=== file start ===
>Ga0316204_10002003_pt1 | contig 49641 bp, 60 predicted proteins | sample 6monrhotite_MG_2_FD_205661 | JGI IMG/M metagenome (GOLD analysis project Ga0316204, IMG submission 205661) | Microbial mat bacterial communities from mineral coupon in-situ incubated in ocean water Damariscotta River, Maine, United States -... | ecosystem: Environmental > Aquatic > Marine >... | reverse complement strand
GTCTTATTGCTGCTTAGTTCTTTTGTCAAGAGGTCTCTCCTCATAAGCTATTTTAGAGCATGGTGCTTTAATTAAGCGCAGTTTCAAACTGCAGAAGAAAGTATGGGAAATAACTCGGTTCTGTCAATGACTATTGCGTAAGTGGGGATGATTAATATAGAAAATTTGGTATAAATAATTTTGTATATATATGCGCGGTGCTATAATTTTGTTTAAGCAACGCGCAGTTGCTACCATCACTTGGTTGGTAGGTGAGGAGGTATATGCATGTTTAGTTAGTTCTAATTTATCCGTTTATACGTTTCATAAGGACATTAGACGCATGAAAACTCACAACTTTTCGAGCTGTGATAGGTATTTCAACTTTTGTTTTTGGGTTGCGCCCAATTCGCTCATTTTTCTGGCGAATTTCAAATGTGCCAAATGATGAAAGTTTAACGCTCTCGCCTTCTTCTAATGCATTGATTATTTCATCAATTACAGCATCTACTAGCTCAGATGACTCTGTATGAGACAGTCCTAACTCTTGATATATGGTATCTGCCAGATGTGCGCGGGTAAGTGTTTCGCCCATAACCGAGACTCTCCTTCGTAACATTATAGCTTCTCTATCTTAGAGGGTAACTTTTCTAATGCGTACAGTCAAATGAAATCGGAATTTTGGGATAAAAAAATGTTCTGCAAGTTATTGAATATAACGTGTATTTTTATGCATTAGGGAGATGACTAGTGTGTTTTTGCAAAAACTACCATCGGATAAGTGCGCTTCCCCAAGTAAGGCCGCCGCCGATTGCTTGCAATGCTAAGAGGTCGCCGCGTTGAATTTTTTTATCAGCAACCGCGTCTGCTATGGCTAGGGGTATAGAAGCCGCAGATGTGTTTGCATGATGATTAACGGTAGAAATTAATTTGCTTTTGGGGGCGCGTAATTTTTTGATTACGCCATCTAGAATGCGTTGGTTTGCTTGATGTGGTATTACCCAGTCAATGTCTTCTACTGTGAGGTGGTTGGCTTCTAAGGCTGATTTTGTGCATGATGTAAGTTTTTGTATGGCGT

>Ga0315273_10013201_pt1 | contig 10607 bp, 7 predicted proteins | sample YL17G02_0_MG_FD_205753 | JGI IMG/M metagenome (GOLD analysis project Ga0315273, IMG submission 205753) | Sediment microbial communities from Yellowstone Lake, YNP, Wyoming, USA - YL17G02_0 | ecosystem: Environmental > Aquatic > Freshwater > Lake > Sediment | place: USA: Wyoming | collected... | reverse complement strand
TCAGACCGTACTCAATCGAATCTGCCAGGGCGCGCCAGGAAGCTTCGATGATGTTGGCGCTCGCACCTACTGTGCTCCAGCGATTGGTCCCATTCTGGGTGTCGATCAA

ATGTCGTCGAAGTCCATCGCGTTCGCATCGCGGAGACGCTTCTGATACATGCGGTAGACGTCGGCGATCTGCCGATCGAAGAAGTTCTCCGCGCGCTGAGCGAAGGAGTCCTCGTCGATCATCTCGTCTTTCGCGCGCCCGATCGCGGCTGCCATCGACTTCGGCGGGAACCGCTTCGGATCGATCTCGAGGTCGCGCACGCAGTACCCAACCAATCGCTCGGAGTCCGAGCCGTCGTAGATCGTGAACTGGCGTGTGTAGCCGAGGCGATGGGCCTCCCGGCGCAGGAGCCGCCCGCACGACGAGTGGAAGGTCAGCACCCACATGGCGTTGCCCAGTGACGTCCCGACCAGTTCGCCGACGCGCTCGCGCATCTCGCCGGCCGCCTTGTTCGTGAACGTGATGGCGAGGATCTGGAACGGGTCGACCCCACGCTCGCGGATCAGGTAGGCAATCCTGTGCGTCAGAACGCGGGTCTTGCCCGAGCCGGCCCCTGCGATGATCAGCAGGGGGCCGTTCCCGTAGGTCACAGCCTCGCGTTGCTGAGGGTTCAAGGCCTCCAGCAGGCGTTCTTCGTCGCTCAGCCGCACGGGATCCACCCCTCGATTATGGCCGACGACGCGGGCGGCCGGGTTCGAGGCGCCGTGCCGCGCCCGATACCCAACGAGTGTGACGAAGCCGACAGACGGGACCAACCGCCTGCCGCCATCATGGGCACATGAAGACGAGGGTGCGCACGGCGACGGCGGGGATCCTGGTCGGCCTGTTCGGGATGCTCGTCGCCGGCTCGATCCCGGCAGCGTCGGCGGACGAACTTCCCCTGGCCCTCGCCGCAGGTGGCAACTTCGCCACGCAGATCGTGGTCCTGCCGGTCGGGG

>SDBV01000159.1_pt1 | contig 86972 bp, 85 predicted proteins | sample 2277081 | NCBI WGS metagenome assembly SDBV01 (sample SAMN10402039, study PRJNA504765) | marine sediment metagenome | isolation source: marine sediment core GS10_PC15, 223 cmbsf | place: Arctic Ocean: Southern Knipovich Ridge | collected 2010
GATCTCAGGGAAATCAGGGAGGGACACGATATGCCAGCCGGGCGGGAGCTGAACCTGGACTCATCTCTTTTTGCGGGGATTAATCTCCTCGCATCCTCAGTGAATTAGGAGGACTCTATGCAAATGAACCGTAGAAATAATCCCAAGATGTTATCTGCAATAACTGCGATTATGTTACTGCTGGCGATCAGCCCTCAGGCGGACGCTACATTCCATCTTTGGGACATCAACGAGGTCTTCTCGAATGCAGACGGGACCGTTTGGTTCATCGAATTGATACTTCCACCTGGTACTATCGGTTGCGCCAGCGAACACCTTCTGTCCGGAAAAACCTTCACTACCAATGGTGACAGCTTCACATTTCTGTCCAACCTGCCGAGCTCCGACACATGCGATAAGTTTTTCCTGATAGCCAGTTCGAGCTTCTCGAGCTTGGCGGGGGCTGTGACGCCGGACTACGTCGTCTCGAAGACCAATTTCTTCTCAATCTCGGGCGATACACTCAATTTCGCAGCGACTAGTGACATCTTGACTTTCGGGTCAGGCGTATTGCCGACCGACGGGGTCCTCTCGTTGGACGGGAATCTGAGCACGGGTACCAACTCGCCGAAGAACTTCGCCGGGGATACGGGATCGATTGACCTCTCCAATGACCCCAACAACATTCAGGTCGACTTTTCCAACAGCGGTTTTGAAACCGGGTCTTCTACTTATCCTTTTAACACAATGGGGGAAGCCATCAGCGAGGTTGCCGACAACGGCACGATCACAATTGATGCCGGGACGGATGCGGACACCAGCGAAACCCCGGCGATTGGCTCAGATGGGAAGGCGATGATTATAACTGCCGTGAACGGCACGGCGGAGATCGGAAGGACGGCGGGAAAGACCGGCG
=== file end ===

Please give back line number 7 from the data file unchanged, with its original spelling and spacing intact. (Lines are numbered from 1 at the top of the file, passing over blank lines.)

GATCTCAGGGAAATCAGGGAGGGACACGATATGCCAGCCGGGCGGGAGCTGAACCTGGACTCATCTCTTTTTGCGGGGATTAATCTCCTCGCATCCTCAGTGAATTAGGAGGACTCTATGCAAATGAACCGTAGAAATAATCCCAAGATGTTATCTGCAATAACTGCGATTATGTTACTGCTGGCGATCAGCCCTCAGGCGGACGCTACATTCCATCTTTGGGACATCAACGAGGTCTTCTCGAATGCAGACGGGACCGTTTGGTTCATCGAATTGATACTTCCACCTGGTACTATCGGTTGCGCCAGCGAACACCTTCTGTCCGGAAAAACCTTCACTACCAATGGTGACAGCTTCACATTTCTGTCCAACCTGCCGAGCTCCGACACATGCGATAAGTTTTTCCTGATAGCCAGTTCGAGCTTCTCGAGCTTGGCGGGGGCTGTGACGCCGGACTACGTCGTCTCGAAGACCAATTTCTTCTCAATCTCGGGCGATACACTCAATTTCGCAGCGACTAGTGACATCTTGACTTTCGGGTCAGGCGTATTGCCGACCGACGGGGTCCTCTCGTTGGACGGGAATCTGAGCACGGGTACCAACTCGCCGAAGAACTTCGCCGGGGATACGGGATCGATTGACCTCTCCAATGACCCCAACAACATTCAGGTCGACTTTTCCAACAGCGGTTTTGAAACCGGGTCTTCTACTTATCCTTTTAACACAATGGGGGAAGCCATCAGCGAGGTTGCCGACAACGGCACGATCACAATTGATGCCGGGACGGATGCGGACACCAGCGAAACCCCGGCGATTGGCTCAGATGGGAAGGCGATGATTATAACTGCCGTGAACGGCACGGCGGAGATCGGAAGGACGGCGGGAAAGACCGGCG